The Definition of a Stock
Simply put, a stock is a share in the ownership of a company. Stocks represent claims on the company’s assets and earnings. As you acquire more stock, your ownership stake in the company becomes greater. Whether you say shares, equity, or stock, it all means the same thing.
Having Stock Means Being a Part Business Owner
Holding a company’s stock means that you are one of the many owners (shareholders) of a company and, as such, you have a claim to everything the company owns. Yes, this means that technically you own a tiny sliver of every piece of furniture, every trademark, and every contract of the company. As an owner, you are entitled to your share of the company’s earnings as well as any voting rights attached to the stock.
A stock is historically represented by a stock certificate. This is a fancy piece of paper that is proof of your ownership. In today’s computer age, most of the time you won’t use or see this document because your brokerage keeps these records electronically. This is done to make the shares easier to trade and manage. You still own the shares, they are just in digital form. If you really want a paper stock certificate, you can order them.
Having Stock Means Getting a Cut Of the Profits
So why is owning shares such a big deal? In a word, profit. The importance of being a shareholder is that you are entitled to a portion of the company’s profits and have a claim on its assets. Profits are sometimes paid out in the form of dividends or other special payments. The more shares you own, the larger the portion of the profits you get. Your claim on assets is only relevant if a company goes bankrupt. In case of liquidation, you’ll receive what’s left after all the creditors have been paid. This last point is worth repeating: the importance of stock ownership is your claim on profits and assets. Without this, the stock would just a worthless fiction.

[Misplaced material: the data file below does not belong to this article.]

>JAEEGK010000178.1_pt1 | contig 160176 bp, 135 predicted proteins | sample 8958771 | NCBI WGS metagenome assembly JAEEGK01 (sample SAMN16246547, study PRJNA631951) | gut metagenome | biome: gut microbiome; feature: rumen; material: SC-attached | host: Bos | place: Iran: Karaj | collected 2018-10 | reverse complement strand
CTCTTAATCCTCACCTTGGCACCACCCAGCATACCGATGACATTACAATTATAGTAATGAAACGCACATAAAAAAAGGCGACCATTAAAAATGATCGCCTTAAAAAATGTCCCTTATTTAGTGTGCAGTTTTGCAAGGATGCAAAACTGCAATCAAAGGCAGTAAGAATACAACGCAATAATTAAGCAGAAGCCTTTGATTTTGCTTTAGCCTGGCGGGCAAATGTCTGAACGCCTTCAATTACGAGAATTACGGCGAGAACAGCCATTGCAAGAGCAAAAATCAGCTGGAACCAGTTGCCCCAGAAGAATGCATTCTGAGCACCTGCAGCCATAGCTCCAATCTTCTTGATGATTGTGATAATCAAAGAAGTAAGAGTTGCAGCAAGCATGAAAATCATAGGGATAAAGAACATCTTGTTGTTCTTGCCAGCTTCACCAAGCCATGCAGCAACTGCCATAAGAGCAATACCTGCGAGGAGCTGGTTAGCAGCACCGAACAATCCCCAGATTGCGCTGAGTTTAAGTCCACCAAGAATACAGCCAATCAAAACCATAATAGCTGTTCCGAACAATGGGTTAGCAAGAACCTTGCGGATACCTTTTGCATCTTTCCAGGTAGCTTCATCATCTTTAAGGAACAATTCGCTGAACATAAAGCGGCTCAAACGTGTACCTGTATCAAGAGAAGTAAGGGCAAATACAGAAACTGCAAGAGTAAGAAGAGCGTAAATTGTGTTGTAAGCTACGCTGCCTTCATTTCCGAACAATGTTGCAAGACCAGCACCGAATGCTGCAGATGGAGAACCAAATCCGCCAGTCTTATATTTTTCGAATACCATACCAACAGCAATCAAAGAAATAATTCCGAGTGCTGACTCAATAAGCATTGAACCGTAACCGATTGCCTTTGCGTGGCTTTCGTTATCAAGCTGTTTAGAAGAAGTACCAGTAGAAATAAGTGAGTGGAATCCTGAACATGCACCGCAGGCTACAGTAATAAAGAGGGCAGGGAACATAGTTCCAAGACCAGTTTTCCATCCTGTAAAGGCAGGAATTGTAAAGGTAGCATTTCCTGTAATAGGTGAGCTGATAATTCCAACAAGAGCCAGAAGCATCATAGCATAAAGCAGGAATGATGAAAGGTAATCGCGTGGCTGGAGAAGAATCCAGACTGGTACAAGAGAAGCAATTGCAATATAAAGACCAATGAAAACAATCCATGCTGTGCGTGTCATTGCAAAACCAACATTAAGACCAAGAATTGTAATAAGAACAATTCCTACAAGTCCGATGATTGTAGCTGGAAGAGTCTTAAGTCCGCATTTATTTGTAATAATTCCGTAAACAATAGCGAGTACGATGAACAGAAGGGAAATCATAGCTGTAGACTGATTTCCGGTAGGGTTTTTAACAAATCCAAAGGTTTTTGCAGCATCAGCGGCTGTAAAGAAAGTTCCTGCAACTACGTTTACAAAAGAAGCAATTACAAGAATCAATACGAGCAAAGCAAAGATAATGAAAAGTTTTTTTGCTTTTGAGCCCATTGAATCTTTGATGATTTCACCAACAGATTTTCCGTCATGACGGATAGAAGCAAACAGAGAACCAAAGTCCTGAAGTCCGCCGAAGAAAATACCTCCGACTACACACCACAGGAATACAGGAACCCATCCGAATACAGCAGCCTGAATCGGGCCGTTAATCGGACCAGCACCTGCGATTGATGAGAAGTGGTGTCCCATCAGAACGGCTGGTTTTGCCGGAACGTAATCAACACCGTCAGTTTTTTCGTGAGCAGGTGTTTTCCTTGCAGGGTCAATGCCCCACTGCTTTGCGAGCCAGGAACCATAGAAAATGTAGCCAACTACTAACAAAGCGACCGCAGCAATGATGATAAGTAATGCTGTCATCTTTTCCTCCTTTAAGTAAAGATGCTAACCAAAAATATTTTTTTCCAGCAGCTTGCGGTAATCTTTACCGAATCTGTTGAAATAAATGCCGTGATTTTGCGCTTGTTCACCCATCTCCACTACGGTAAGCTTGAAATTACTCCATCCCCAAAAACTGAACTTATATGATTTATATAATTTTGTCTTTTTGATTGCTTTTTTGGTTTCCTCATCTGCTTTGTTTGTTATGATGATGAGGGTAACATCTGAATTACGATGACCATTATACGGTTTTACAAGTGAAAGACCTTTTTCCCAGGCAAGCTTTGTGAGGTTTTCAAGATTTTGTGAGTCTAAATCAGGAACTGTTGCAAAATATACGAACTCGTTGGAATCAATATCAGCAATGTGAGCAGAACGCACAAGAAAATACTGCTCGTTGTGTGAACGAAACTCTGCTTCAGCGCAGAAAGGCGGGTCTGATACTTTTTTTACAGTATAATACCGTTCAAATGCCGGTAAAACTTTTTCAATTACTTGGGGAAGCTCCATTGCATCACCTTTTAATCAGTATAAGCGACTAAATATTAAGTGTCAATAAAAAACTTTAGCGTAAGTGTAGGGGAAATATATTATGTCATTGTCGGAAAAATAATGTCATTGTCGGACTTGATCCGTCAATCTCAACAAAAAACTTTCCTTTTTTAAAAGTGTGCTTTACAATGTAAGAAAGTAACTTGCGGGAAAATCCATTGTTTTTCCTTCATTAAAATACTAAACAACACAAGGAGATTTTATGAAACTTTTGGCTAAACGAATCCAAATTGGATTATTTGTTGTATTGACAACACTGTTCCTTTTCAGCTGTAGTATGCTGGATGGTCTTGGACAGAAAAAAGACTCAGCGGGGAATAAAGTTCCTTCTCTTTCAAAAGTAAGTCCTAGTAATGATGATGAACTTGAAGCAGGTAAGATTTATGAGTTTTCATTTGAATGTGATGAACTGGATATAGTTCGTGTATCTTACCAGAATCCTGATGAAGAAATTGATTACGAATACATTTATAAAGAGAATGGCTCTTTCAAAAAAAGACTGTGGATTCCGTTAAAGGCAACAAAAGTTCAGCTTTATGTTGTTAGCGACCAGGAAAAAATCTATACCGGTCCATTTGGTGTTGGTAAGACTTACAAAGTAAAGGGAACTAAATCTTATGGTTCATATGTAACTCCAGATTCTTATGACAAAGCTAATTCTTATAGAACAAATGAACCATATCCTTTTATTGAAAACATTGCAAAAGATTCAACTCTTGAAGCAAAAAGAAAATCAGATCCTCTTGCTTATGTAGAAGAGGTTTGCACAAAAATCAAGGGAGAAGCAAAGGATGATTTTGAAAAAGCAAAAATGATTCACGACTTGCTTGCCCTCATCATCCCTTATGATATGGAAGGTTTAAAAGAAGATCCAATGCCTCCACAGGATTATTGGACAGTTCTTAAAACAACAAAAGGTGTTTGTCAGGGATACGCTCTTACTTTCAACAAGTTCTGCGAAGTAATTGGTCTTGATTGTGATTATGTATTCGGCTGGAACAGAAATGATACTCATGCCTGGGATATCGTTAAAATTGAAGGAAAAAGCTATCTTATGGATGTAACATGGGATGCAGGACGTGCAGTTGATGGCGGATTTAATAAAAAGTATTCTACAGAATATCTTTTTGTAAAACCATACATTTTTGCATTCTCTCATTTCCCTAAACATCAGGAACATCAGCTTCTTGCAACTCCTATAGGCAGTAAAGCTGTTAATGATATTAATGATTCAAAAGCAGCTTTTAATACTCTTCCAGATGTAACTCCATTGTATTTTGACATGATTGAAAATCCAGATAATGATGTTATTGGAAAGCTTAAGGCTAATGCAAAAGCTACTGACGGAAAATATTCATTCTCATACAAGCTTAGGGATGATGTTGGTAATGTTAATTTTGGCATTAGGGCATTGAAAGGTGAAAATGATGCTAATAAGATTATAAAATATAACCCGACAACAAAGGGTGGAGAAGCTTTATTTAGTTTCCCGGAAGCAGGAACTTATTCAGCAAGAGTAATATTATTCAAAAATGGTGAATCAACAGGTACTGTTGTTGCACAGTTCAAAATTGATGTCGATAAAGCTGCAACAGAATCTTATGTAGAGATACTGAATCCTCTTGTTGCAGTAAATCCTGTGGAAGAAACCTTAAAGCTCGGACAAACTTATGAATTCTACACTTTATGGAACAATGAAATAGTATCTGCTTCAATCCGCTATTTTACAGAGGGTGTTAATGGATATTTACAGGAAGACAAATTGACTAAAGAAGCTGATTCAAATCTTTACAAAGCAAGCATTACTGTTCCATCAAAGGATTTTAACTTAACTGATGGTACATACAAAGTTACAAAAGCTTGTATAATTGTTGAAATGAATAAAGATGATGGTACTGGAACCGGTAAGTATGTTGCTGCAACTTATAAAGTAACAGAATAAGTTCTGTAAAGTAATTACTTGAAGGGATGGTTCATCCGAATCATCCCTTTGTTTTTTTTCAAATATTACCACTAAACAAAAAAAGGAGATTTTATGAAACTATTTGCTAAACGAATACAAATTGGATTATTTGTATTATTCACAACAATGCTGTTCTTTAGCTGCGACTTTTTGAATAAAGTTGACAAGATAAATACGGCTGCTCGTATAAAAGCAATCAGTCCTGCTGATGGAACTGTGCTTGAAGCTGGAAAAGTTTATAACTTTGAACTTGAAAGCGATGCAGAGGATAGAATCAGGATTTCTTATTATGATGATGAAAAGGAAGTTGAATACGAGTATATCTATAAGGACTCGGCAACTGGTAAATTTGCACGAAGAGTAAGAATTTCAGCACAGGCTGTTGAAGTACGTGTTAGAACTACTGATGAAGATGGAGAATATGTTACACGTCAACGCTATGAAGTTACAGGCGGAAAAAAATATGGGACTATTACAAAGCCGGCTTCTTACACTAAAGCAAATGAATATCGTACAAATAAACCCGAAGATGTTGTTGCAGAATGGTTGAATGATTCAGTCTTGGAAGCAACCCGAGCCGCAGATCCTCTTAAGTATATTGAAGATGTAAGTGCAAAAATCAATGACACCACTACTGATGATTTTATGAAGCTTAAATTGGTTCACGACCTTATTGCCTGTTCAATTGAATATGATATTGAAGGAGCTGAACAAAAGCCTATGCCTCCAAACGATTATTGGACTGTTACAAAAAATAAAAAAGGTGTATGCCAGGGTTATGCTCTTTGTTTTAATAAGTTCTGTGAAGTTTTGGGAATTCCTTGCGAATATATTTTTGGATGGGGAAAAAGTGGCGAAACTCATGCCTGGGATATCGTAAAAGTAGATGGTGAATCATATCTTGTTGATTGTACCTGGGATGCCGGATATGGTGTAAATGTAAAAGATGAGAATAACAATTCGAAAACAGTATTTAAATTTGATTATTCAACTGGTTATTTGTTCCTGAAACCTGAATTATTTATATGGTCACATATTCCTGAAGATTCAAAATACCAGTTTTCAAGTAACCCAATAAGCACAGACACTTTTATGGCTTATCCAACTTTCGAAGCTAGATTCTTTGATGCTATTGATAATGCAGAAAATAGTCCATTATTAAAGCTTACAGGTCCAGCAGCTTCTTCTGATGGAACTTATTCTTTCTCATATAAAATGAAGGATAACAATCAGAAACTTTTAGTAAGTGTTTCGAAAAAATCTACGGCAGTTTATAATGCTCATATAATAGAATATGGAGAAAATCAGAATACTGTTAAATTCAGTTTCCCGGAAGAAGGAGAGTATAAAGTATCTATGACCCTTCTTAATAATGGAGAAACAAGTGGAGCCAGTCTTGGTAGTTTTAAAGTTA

Shareholders Get to Vote
The management of the company is supposed to increase the value of the firm for shareholders. If this doesn’t happen, the shareholders can vote to have the management removed, at least in theory. In reality, individual investors often don’t own enough shares to have a material influence on the company. In practice only large institutional investors, high-net worth individuals or management itself control major companies. In terms of the amount of shares owned compared to hedge funds, small investors are literally like fleas on the back of a rhinoceros.
Stocks Usually Have Limited Liability
Another extremely important feature of stocks is limited liability, which means that, as an owner of a stock, you are not personally liable if the company is not able to pay its debts. Other companies such as partnerships are set up so that if the partnership goes bankrupt the creditors can come after the partners (shareholders) personally and seize their assets. Owning stock means you have limited liability in that the maximum value you can lose is the value of your investment – your personal assets are protected, thus providing you some limited protections in the event of a worst case scenario.
Risks of Owing Stocks
Stocks can be super risky. There are many, many examples of people who have lost everything in the stock market. There are a number of sources of risk for stocks, the sum total of which are hard for even professional investors to calculate. These include: political risk, stock market risk, company management risk, risks related to the weather, commodities & commodities pricing risk, risk related to investor sentiment as well as plain old bad luck.
There are no guarantees when it comes to individual stocks. Some companies pay out dividends, but many others do not. And there is no obligation to pay out dividends even for those firms that have traditionally given them. Without dividends, an investor has fewer options for making money with their shares – they can be used as collateral for a loan or they may be sold for a profit – but in general you have fewer options once dividends are taken away.